£12/13 means around 15 €, I wouldn't dream of paying that for a chicken, but then again I would never have to.
    Chicken is a pretty bland meat anyway, I understand what modemmaker means.
     
  13. I agree with nick. I always buy organic free range chickens - yes they cost more but have a much better flavour. We eat it less often...just like the old days! I can certainly get 5-6 meals from a bird, although I grant you there are just two of us. For a family of 4 I would reckon on 4 meals if you include stock for soup.
     
  14. nick909

    nick909 Star commenter

    Thanks egyptgirl [​IMG]
    This is precisely my point, cosmos. Chicken should be a treat, and a more expensive one will definitely be one. It's the demand for absurdly cheap chicken at two for a fiver or whatever that has pushed the quality of these birds downhill. A generation or two back, people couldn't afford chicken every day and so they didn't have it especially. A bird was an occasional treat; bought for the Sunday roast and would do for most of the week. I think a decent sized bird can actually go very far, especially if you're prepared to be frugal with the portion sizes With reference to the original point of this thread, I actually wouldn't bother making a stock out of a cheap bird, as there would be very little point.
    It does pay to shop around for the quality. An average 6 or 7 quid supermarket free range bird will be decent, but still might not be fantastic. If you look for the really special ones (both Waitrose and Sainsbury's do a great top-end bird) or look in decent butchers and farm shops then you'll get really great ones.
    I'll pay over a tenner for a great chicken quite happily, but on the basis that we have roast chicken maybe once every couple of months, I'm happy to do this.

     
  15. nick909

    nick909 Star commenter

    *...often*
    Caffeine frazzled brain leading to non-finishing of sentences...!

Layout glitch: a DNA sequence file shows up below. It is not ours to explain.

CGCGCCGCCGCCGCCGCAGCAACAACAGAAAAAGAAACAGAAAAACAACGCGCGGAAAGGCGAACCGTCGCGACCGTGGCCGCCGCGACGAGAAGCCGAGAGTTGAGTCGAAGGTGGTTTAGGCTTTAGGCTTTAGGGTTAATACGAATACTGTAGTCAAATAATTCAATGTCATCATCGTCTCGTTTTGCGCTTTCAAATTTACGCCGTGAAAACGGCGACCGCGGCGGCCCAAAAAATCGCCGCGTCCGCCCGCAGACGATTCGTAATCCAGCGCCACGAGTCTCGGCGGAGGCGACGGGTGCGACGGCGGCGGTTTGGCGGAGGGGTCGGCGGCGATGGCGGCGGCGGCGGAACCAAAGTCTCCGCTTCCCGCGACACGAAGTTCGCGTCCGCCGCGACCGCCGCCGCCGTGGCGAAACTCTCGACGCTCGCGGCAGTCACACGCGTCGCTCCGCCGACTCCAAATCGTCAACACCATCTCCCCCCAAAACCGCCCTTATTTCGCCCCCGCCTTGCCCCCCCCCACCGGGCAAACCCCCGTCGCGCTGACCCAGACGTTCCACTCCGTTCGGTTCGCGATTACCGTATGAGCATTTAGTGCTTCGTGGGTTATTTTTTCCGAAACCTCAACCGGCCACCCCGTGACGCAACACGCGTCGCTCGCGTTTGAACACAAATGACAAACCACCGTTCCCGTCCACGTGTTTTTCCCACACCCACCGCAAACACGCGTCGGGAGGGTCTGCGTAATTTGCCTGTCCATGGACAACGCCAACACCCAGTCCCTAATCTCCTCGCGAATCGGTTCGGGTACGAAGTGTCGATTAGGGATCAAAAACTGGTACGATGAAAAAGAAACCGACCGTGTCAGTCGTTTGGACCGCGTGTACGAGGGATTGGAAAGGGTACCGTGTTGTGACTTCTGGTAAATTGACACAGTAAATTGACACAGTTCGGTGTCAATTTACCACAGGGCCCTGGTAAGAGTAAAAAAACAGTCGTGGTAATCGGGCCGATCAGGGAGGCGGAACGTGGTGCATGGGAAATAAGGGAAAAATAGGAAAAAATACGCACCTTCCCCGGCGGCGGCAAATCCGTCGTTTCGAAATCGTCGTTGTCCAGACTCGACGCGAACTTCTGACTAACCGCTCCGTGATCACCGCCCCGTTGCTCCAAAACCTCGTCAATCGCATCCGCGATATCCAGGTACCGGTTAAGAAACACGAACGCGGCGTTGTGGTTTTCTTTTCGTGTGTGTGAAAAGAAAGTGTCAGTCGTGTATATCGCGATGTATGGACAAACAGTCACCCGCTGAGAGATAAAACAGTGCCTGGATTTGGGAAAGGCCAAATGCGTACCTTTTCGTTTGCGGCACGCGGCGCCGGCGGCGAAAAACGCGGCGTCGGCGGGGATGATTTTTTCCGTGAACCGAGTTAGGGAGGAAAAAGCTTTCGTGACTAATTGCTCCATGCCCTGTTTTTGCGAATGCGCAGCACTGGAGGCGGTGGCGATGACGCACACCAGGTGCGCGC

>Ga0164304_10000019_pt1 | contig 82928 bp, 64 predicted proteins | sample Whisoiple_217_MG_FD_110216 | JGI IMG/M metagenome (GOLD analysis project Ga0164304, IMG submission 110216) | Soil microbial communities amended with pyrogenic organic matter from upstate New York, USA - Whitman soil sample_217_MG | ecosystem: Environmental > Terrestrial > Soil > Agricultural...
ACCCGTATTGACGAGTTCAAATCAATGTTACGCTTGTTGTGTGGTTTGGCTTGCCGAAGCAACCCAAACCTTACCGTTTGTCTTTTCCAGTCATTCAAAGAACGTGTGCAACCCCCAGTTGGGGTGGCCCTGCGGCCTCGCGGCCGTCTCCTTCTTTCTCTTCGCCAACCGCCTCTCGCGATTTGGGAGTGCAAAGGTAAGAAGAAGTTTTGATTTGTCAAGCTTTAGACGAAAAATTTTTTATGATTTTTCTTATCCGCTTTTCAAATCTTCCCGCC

16. I can remember as a child, a very long time ago, that chicken was a major treat! It was like having Christmas lunch all over again. Portion sizes were small, my father was a master carver, and there were all the bits to go with it to pad it out. It would reappear the next day cold with baked potatoes and salad and it was always my job to pick the flesh from the carcass which would then make a pie; finally stock to make soup.
    Just thinking about it makes me want roast chicken right now!
     
  17. egyptgirl

    egyptgirl Senior commenter

    I buy my chickens from the butcher and out of that I can get a roast, sandwiches, a quick lunch, a couple of main meals and loads of good quality stock. Admittedly, there are only 2 of us but we both have very good appetites.
    I don't eat vast quantities of meat - when I lived in Egypt with my Mum we only ate meat or fish about once every six months, if that.
     
  18. No it doesn't!
    charlene - that is basically all you need to do. You can roast the bones and the veg beforehand, but I generally don't bother.
    You will need to skim off the scum a few times as it boils up - but that is basically it.
    I add the wings to mine.
     
  19. We are both quite lucky in that we can readily access boiling fowl. I am not sure that is wildely available in the UK!
    I have never paid €15 for a chicken - not even for an organic one!
     
  20. landaise

    landaise Occasional commenter

    Totally agree, a chicken here rarely weighs more than 1.2 kg (and I try to find the biggest I can as there are five of us, including two teenage boys )
    We can buy fresh chicken livers, gizzards and sometimes hearts separately too. Turkeys and capons for Christmas are never sold with giblets ( I presume those bits go into pet food ! )
    Henriette mentioned paying £3.50 for 500g mince, that is very expensive, would make it about 8.50€ kg: that's the price of rump steak in my local hypermarket !